Kevin Callan Dog
Credit: Kevin Callan

I'm on my third dog now. Angel is a “gollie” — a mix between a border collie and a golden retriever.

She's a great dog, and the best part is she loves canoe-tripping and backpacking just as much as my other two dogs (Bailey and Ellie — may they rest in peace). Angel carries a pack full of her kibble on the portage and hiking trail, doesn't whine or bark in camp and she stays close to me most of the time, except when she spots a squirrel or chipmunk.

Angel also has her favourite camp gear to pack along: a sleeping pad and cozy bag for cool nights, dog-friendly insect repellent, dog whistle, compactable dog dish and a bear bell (she’s black and I’m worried she’ll be mistaken for a bear along the trail). I’ve glued a slab of foam padding to the bottom of the canoe that provides a perfect spot for Angel to sit comfortably, and gives her a place to call her own. This works amazingly well to control her in the boat when paddling through big waves, bad weather or wild rapids. I’ve also attached an umbrella holder to the gunwale of the canoe to help prevent Angel getting heat stroke. My dog also has her own PFDs, and a separate first-aid kit with items specifically for dogs. Good news — Adventure Medical Kits has just announced they’ll be launching a first-aid kit made dogs in February 2015.

Angel tried out the Wave Rider life-vest during our family’s recent 12-day canoe trip around Killarney Park. It fit her perfectly and came equipped with extra head and chin support. The added foam helped keep the dog afloat during an accidental swim in the rough waters of Georgian Bay. The breathable mesh panels and adjustable belly straps helped keep Angel from overheating, as well. The best part, however, was the quick pick-up handle positioned on the top of the life-vest. I simply grab the handle to put her in and out of the canoe, which is probably the main reason I prefer this style of doggy PFD.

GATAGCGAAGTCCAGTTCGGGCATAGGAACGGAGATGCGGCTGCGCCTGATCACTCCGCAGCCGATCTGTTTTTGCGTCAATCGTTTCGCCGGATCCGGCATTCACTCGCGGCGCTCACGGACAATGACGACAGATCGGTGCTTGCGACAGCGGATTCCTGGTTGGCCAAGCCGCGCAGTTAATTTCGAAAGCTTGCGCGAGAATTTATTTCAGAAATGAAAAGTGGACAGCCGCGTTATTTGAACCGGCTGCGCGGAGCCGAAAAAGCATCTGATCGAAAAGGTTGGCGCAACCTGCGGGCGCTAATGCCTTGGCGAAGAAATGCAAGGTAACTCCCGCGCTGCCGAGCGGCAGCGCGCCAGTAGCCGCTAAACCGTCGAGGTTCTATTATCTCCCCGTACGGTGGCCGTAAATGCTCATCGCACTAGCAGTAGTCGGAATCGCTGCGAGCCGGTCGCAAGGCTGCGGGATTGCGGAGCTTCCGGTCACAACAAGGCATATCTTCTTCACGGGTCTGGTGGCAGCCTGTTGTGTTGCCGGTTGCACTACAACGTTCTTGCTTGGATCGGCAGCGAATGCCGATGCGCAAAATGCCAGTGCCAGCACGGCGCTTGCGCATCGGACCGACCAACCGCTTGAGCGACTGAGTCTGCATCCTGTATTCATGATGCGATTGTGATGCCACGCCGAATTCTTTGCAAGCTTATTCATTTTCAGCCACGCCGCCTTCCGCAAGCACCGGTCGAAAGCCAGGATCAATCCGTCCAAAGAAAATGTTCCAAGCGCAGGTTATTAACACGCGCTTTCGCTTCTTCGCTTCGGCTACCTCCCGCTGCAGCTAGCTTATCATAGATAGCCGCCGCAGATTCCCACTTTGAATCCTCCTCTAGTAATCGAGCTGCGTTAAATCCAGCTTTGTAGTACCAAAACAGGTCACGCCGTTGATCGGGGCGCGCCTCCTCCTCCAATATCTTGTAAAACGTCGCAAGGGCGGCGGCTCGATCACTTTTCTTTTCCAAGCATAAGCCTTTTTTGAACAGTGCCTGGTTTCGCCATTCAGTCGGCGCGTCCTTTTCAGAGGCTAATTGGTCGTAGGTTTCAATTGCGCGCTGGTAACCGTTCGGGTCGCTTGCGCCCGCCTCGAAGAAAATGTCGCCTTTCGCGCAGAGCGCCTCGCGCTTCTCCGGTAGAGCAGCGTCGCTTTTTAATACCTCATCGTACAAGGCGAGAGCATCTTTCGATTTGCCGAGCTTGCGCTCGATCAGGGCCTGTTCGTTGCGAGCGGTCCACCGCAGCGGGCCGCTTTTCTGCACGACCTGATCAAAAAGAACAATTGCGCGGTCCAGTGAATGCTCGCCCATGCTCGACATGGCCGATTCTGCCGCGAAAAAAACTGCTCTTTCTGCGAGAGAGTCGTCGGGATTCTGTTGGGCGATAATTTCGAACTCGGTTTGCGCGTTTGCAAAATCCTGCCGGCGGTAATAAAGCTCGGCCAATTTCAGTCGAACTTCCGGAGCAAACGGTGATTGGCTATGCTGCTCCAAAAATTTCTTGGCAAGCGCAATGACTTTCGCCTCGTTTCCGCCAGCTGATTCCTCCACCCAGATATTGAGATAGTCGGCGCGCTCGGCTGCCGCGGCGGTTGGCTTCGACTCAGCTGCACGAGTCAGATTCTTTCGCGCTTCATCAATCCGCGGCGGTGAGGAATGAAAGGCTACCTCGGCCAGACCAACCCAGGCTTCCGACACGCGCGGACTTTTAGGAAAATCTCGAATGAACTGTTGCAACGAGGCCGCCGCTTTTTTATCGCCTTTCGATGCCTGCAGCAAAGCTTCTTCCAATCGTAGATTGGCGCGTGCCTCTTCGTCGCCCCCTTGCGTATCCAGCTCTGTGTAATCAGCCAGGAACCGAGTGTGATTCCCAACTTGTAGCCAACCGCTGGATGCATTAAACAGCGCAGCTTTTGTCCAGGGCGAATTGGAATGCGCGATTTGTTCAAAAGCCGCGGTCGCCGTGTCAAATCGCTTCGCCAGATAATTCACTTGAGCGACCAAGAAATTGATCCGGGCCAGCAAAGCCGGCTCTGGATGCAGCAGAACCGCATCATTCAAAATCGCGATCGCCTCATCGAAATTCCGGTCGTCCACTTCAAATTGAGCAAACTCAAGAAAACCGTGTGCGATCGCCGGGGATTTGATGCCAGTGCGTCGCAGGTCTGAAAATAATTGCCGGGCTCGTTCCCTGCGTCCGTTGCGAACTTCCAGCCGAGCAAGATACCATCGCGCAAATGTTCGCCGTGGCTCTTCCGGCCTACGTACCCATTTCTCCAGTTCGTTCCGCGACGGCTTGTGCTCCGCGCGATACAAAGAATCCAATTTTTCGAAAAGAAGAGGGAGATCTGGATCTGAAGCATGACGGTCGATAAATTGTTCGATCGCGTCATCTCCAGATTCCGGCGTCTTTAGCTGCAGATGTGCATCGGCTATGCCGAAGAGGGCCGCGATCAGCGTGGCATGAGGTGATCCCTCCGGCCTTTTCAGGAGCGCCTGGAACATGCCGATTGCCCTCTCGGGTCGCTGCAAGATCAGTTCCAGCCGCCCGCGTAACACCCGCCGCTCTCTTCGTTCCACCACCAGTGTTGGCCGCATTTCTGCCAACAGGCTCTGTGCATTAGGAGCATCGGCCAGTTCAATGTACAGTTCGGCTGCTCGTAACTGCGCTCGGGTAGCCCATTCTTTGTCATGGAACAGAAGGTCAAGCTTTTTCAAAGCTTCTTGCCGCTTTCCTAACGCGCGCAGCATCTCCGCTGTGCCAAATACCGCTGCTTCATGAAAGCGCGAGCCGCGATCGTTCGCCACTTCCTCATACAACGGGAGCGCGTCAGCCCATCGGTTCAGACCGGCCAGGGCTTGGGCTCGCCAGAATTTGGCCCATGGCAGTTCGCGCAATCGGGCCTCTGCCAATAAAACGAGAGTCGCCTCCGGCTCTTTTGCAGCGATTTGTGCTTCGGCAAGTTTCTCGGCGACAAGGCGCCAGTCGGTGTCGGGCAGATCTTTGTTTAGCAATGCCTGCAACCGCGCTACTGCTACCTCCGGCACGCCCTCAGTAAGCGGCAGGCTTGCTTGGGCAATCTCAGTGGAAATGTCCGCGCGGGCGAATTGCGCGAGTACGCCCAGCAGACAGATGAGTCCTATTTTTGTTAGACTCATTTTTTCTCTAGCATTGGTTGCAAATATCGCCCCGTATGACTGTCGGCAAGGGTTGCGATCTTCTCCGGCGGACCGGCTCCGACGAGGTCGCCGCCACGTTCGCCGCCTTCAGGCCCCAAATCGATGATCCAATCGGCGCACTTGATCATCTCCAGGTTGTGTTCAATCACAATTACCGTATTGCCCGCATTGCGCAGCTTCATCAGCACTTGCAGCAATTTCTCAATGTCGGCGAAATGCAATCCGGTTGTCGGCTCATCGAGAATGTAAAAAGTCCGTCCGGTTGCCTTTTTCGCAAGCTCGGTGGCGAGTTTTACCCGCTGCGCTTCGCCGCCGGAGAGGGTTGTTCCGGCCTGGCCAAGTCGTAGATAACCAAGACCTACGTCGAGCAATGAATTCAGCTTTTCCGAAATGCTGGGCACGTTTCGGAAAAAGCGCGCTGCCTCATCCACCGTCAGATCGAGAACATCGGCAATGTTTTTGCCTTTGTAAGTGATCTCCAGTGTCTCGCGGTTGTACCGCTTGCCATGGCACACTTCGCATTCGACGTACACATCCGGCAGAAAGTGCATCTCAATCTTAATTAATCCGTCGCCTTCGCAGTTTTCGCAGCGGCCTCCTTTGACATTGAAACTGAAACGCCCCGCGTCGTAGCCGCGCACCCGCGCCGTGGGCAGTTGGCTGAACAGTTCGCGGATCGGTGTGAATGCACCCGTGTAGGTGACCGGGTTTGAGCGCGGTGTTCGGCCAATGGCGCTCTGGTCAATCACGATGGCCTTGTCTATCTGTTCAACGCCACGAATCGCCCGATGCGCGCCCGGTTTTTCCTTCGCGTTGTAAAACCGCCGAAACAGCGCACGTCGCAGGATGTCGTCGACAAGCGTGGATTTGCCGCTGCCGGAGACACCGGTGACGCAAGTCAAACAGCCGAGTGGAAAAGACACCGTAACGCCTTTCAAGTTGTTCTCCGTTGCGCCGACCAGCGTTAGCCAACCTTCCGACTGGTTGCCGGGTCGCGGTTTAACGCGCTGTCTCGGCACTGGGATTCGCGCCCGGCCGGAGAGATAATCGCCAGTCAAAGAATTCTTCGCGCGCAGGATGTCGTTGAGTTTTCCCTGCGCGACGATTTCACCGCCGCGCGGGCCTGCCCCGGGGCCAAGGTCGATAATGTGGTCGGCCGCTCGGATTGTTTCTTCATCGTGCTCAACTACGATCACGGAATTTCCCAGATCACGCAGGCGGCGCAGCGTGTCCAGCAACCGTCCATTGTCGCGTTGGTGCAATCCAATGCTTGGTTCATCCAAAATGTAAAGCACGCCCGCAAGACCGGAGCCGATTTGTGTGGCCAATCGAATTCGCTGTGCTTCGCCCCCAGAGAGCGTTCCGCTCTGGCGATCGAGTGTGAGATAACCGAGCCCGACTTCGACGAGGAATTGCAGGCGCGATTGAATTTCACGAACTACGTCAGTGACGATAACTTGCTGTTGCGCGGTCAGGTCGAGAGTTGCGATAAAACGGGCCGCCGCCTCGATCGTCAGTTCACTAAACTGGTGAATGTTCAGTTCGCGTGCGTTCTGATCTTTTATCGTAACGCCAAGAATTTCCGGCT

Canada Pooch also has a heavy-duty dog pack. Angel used one to carry two weeks’ worth of kibble and treats. This is really one of the best pieces of camp gear a dog owner should bring along. Having the dog take part in the trip adds to good behaviour. A dog wants to work and be a part of the pack while on trip, which includes carrying its own supply of camp food.

Of course, all dogs are different. Some are well behaved and considerate, while others are just a plain nuisance, which is why the question of having them join you on a camping trip is not all that cut-and-dry. Much of it depends on the actions of the owners themselves. I witnessed someone's beagle harass a cow moose by leaping out of the canoe and swim after the poor beast. Half my food was taken from my pack on the trail and consumed by a golden retriever. At a public campground I saw a poodle, which was leashed to a tree during the night, torn apart by a pack of coyotes. I had the displeasure if mistaking an overly friendly and unleashed black lab for a marauding black bear while walking the portage. And more than once I've set my tent on top a mound of fresh dog doo-doo and didn't realize it until I packed up the next day. I blame these incidents not on the dogs, but on the owners.

Taking care of your dog on a trip, and making sure it behaves, is key. Far too many campers have their dog tag-along on a trip but don't bother taking care of it. They're probably the same people that leave their pooch locked up in a hot car while they go off shopping.

Check out Angel and I on CTV News in Ottawa, showing off some pieces of dog camp gear: http://ottawa.ctvnews.ca/video?playlistId=1.1898938

 

 

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